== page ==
A Comprehensive Guide to HDMI ARC and e-ARC

  • HDMI ARC is a digital channel that TV’s use to send audio data to a soundbar or AV receiver over an HDMI cable, which was introduced in 2009 with the specification of HDMI 1.4.
  • The Audio Return Channel (ARC) allows you to use your existing HDMI cable for both video and sound transfer between your TV and audio devices, instead of two cables.
  • With the introduction of the ‌HDMI 2.1‌ specification in 2017, the HDMI eARC standard was introduced as an update to ARC with improved bandwidth speed and support for high-quality surround sound formats like Dolby TrueHD without compression or coding into lower bitrate formats.

Most modern TV and audio devices are connected with HDMI cables. Not only image but also sound signals can be transmitted through it. The ‌High Definition Multimedia Interface (HDMI) has been around since 2002; since then, new functions have been added continuously. HDMI has evolved to support new developments in TV, surround sound, gaming, and home cinema.

If you own a soundbar or home theater system, the Audio Return Channel (ARC), which is also known as ‌HDMI ARC‌, is one of the most practical extensions of HDMI. It was introduced with the specification of HDMI 1.4 in 2009. It simplifies the wiring of your TV and audio devices by allowing you to use just one cable for video and sound transfer instead of two cables. This makes it easier to set up your home theater system and won’t leave you with messy wires hanging around on your TV stand or wall mount.

With the introduction of the ‌HDMI 2.1‌ specification in 2017, the HDMI eARC standard was introduced. But more on that later.

What Exactly Is HDMI ARC?

HDMI ARC is a digital channel that TVs use to send audio data to a soundbar or AV receiver over an HDMI cable. This means that you can use your existing HDMI cable instead of using a different cable for your audio system.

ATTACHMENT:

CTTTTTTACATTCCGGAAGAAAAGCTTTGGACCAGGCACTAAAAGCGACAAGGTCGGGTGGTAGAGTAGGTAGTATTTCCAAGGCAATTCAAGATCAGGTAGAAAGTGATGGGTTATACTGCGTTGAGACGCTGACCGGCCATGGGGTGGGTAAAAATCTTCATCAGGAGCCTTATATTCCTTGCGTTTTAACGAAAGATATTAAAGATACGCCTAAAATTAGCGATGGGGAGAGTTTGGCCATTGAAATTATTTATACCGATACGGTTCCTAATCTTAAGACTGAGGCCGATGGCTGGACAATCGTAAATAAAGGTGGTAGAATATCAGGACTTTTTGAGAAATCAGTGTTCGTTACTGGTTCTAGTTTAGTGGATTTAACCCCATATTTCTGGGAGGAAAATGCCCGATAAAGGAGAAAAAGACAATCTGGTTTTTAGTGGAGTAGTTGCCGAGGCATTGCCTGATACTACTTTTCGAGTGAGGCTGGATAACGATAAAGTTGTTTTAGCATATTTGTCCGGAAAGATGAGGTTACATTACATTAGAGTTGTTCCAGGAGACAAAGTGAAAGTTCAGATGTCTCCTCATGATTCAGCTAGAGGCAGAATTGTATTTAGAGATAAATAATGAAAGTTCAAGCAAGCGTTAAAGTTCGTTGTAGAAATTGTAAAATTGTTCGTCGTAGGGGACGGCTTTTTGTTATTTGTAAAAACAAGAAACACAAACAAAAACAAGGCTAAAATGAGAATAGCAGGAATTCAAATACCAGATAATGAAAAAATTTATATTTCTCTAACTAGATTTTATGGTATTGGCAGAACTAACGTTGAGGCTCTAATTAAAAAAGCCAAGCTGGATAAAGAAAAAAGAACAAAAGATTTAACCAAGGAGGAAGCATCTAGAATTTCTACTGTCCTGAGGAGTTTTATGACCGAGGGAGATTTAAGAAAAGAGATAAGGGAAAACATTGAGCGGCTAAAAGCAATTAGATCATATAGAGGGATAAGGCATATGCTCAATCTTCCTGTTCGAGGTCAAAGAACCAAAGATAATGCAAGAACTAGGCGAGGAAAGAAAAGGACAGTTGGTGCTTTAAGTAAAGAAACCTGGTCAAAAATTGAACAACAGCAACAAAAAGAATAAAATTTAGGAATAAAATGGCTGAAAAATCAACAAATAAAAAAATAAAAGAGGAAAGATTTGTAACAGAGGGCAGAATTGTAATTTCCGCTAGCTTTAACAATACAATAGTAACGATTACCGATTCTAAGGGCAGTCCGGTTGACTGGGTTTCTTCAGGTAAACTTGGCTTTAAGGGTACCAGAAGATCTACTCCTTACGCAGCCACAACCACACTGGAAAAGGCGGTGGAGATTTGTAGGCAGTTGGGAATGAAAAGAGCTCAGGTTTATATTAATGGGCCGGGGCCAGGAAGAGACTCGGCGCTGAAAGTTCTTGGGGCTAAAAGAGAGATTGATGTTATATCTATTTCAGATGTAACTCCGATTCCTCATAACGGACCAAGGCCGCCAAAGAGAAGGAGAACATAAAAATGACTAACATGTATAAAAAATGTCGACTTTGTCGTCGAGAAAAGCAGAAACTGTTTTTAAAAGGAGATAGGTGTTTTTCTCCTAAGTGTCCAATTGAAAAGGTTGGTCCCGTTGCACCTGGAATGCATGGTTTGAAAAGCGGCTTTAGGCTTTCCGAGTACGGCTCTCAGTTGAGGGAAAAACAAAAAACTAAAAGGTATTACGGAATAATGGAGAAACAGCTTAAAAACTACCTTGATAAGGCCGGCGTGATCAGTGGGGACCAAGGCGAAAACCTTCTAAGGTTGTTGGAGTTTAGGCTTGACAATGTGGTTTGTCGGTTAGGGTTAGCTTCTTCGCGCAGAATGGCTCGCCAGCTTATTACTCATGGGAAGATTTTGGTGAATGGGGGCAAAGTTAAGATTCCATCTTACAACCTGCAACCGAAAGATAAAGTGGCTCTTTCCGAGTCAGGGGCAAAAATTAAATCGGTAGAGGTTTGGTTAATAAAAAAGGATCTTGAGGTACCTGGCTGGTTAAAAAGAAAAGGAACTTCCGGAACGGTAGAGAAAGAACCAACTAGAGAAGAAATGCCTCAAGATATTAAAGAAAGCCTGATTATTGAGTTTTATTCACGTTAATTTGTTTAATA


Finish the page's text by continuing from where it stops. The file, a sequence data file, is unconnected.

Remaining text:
ARC works in both directions. The same ‌HDMI ARC‌ connection also allows your soundbar or home theater system to send the sound from its speakers back to the TV without needing another set of cables between them. This helps maintain better synchronization between picture and sound, which is crucial in movies and games with immersive scenes such as explosions and gunfire.

Without ARC
With ARC

ARC is superior to older methods of transmitting digital audio signals, primarily in terms of bandwidth. Where solutions such as optical cables or RCA connectors are limited to a bandwidth of 384 kilobits per second, the ARC channel allows up to 1 megabit per second.

ARC was good enough for transmitting multichannel soundtracks, such as Dolby Digital 5.1 and DTS 5.1, at a bitrate of 1 Mbps up to 1080p resolution. But while ARC has proven capable enough in the past, it was not able to transmit high-quality surround sound formats like Dolby TrueHD, Meridian Lossless Packing (MLP), or DTS-HD Master Audio with up to 7.1 channels uncompressed audio signals without coding them into either Dolby Digital Plus (E-AC3) or DTS Core codecs. You’ll need HDMI eARC, which we will cover shortly.

What about DOLBY ATMOS?

ARC can, however, allow you to receive Dolby Atmos audio from streaming services such as Netflix, Disney Plus, and Amazon Prime Video, as these services embed Dolby Atmos in the lossy Dolby Digital Plus format, which ARC can handle.

What does one need to take advantage of HDMI ARC?

To take advantage of the benefits of HDMI ARC, you’ll need a TV that supports it and an audio system with its ‌HDMI ARC‌ connection. The HDMI port on your TV will be labeled either ‘ARC’ or with an icon with two triangles pointing in opposite directions.

HDMI ARC InputOutput

If you bought a TV model after 2009, chances are that it will be ARC-compatible. If you purchased your TV before 2009, you might have to upgrade your whole home theater system to take advantage of HDMI ARC.